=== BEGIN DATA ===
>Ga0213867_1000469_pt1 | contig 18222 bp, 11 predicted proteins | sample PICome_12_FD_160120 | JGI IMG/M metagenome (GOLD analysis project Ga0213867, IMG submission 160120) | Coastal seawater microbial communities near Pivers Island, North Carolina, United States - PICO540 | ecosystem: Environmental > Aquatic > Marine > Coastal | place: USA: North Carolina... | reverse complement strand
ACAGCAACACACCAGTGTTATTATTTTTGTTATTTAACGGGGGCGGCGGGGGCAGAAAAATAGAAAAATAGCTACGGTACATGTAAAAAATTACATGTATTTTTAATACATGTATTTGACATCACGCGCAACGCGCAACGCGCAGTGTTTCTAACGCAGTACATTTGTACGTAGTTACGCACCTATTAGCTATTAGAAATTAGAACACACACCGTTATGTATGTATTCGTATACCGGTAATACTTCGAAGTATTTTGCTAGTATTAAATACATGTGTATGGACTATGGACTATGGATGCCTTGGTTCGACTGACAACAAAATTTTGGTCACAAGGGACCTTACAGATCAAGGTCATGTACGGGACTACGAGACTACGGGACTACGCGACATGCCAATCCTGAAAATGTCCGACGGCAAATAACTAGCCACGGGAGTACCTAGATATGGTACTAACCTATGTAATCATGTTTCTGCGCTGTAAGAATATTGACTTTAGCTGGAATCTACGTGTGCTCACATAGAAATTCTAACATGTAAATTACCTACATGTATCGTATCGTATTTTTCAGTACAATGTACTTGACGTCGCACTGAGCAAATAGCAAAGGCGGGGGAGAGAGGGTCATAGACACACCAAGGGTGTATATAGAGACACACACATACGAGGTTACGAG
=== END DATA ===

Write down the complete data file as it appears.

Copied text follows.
>Ga0213867_1000469_pt1 | contig 18222 bp, 11 predicted proteins | sample PICome_12_FD_160120 | JGI IMG/M metagenome (GOLD analysis project Ga0213867, IMG submission 160120) | Coastal seawater microbial communities near Pivers Island, North Carolina, United States - PICO540 | ecosystem: Environmental > Aquatic > Marine > Coastal | place: USA: North Carolina... | reverse complement strand
ACAGCAACACACCAGTGTTATTATTTTTGTTATTTAACGGGGGCGGCGGGGGCAGAAAAATAGAAAAATAGCTACGGTACATGTAAAAAATTACATGTATTTTTAATACATGTATTTGACATCACGCGCAACGCGCAACGCGCAGTGTTTCTAACGCAGTACATTTGTACGTAGTTACGCACCTATTAGCTATTAGAAATTAGAACACACACCGTTATGTATGTATTCGTATACCGGTAATACTTCGAAGTATTTTGCTAGTATTAAATACATGTGTATGGACTATGGACTATGGATGCCTTGGTTCGACTGACAACAAAATTTTGGTCACAAGGGACCTTACAGATCAAGGTCATGTACGGGACTACGAGACTACGGGACTACGCGACATGCCAATCCTGAAAATGTCCGACGGCAAATAACTAGCCACGGGAGTACCTAGATATGGTACTAACCTATGTAATCATGTTTCTGCGCTGTAAGAATATTGACTTTAGCTGGAATCTACGTGTGCTCACATAGAAATTCTAACATGTAAATTACCTACATGTATCGTATCGTATTTTTCAGTACAATGTACTTGACGTCGCACTGAGCAAATAGCAAAGGCGGGGGAGAGAGGGTCATAGACACACCAAGGGTGTATATAGAGACACACACATACGAGGTTACGAG